The Football League chief executive, David Burns, repeated yesterday that he does not expect any clubs to resign next month.
There has been speculation that a second Premiership league is to be formed under the banner of the Phoenix League with the First Division sides Birmingham, Bradford, Coventry, Manchester City, Sheffield Wednesday and Wolves, as well as Glasgow giants Rangers and Celtic, ready to join.
"As far as I am concerned, the Phoenix League is a dead duck,'' Burns insisted. ''If there is a plan, no one has seen it or at least no one is admitting it. I certainly haven't seen any plans and it hasn't been tabled at the Football League. It's not been mentioned, it's not been discussed.
"I accept the fans and the owners of the clubs in the First, Second and Third Divisions would all dearly love to be in the Premiership. There is no escaping that. The financial gap between Division One and the Premier League is now well documented. If you are relegated, it will hurt you.
"But the Football League hasn't been as healthy as it is now for years. We've got our best-ever broadcasting deal and attendances are up.
"I am willing to put money on it that none of those clubs resign on 11 December.
''Unless someone has got a commercial plan which has got an associated broadcasting contract with it, which is as good as or better, than the one we've got with ITV digital, then it won't happen."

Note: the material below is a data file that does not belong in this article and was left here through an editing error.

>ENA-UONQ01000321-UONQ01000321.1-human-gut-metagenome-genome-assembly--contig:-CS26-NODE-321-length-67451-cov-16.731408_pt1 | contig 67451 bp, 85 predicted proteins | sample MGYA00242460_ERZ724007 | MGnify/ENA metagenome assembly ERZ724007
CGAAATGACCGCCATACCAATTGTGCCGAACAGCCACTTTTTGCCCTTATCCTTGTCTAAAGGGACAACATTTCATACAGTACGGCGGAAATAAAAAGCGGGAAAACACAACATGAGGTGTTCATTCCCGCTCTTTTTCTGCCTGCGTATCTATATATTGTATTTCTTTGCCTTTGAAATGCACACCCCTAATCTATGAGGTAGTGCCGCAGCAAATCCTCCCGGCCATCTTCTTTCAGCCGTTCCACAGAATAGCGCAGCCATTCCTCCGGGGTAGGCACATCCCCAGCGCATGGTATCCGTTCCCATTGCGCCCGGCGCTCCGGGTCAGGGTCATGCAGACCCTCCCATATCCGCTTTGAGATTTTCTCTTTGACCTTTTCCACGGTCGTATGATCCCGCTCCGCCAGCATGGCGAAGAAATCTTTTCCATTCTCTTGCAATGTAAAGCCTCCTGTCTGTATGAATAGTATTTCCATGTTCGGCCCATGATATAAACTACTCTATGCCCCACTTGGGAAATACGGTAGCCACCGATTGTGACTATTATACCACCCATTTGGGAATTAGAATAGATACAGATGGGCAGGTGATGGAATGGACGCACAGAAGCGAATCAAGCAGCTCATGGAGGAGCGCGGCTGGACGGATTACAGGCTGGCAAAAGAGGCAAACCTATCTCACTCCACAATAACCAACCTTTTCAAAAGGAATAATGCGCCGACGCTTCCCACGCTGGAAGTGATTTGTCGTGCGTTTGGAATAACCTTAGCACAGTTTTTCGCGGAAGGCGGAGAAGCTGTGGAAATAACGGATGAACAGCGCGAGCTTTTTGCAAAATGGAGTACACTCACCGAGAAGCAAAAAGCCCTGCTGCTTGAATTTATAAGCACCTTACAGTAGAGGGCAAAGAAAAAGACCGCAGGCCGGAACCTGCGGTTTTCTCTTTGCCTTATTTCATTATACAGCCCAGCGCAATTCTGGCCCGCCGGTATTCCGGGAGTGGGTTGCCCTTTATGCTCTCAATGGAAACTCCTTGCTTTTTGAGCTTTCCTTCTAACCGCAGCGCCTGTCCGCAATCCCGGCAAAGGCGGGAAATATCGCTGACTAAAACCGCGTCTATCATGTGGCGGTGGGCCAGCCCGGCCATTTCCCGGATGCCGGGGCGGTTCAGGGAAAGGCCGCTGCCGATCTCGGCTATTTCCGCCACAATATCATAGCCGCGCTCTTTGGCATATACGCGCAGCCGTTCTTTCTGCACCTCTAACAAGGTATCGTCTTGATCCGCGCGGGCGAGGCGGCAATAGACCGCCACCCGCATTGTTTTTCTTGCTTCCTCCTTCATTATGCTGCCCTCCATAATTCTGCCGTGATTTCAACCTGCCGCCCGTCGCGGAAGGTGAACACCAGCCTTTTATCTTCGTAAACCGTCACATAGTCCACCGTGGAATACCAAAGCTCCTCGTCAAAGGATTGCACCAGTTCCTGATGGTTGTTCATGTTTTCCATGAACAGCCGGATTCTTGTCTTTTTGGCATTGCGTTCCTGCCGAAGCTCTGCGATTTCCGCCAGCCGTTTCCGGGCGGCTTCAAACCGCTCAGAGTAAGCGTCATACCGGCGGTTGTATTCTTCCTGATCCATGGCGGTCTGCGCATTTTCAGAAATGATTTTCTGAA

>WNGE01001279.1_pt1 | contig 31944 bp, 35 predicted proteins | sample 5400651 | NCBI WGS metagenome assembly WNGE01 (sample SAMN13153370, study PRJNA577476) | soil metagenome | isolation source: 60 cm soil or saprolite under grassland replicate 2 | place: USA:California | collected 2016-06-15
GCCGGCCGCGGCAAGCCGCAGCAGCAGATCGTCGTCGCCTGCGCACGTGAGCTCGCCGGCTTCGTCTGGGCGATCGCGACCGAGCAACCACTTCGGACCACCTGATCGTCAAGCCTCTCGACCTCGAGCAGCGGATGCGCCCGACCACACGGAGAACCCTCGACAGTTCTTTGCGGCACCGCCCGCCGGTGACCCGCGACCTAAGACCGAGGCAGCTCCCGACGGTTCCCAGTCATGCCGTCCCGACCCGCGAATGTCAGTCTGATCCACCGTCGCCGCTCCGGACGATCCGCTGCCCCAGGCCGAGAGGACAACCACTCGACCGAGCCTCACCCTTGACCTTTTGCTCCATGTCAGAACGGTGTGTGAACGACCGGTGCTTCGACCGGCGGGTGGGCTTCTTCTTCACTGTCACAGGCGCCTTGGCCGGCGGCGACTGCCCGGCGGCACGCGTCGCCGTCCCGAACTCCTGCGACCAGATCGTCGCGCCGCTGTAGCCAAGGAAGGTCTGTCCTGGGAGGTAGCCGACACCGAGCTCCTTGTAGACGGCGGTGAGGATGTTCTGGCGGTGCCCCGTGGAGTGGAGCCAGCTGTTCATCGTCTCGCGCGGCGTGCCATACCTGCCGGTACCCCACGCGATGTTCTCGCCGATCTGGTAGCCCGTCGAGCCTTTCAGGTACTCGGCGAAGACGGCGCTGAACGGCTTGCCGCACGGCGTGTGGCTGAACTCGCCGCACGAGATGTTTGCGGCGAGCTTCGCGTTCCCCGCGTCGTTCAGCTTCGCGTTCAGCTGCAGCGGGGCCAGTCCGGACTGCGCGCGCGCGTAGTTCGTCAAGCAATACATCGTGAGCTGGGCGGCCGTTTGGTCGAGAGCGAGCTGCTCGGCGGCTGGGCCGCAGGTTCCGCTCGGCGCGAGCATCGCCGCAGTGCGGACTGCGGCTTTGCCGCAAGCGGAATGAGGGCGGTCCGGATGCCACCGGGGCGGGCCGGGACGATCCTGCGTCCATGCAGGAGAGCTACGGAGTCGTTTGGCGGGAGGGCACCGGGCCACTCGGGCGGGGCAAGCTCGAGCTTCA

The Birmingham chairman, David Gold, said they had no intention of breaking away. "I have heard about this on and off for years – it's a rumour that has been rumbling around," he said.
"But I have no first-hand knowledge of this supposed deal and Birmingham City will not be leaving the Football League.
"This came up about five or six years ago when there was talk of a breakaway First Division, now it appears to be only selected clubs. What is new, of course, is talk of bringing Celtic and Rangers down which I can see the validity of. But it's all conjecture."
However, Rangers and Celtic could compete in the Worthington Cup. "It is something we will consider,'' Burns said. ''It is a difficult thing politically and, if it is going to happen, it is one of those things best negotiated in private.
"The question is when it will happen, not if. But I've no idea when that will happen. The reality is that one of our jobs is to develop our products and make sure that they are attractive to the public.
"The Worthington Cup has never been more popular with 1.5m fans at games in the tournament last year."Reuse content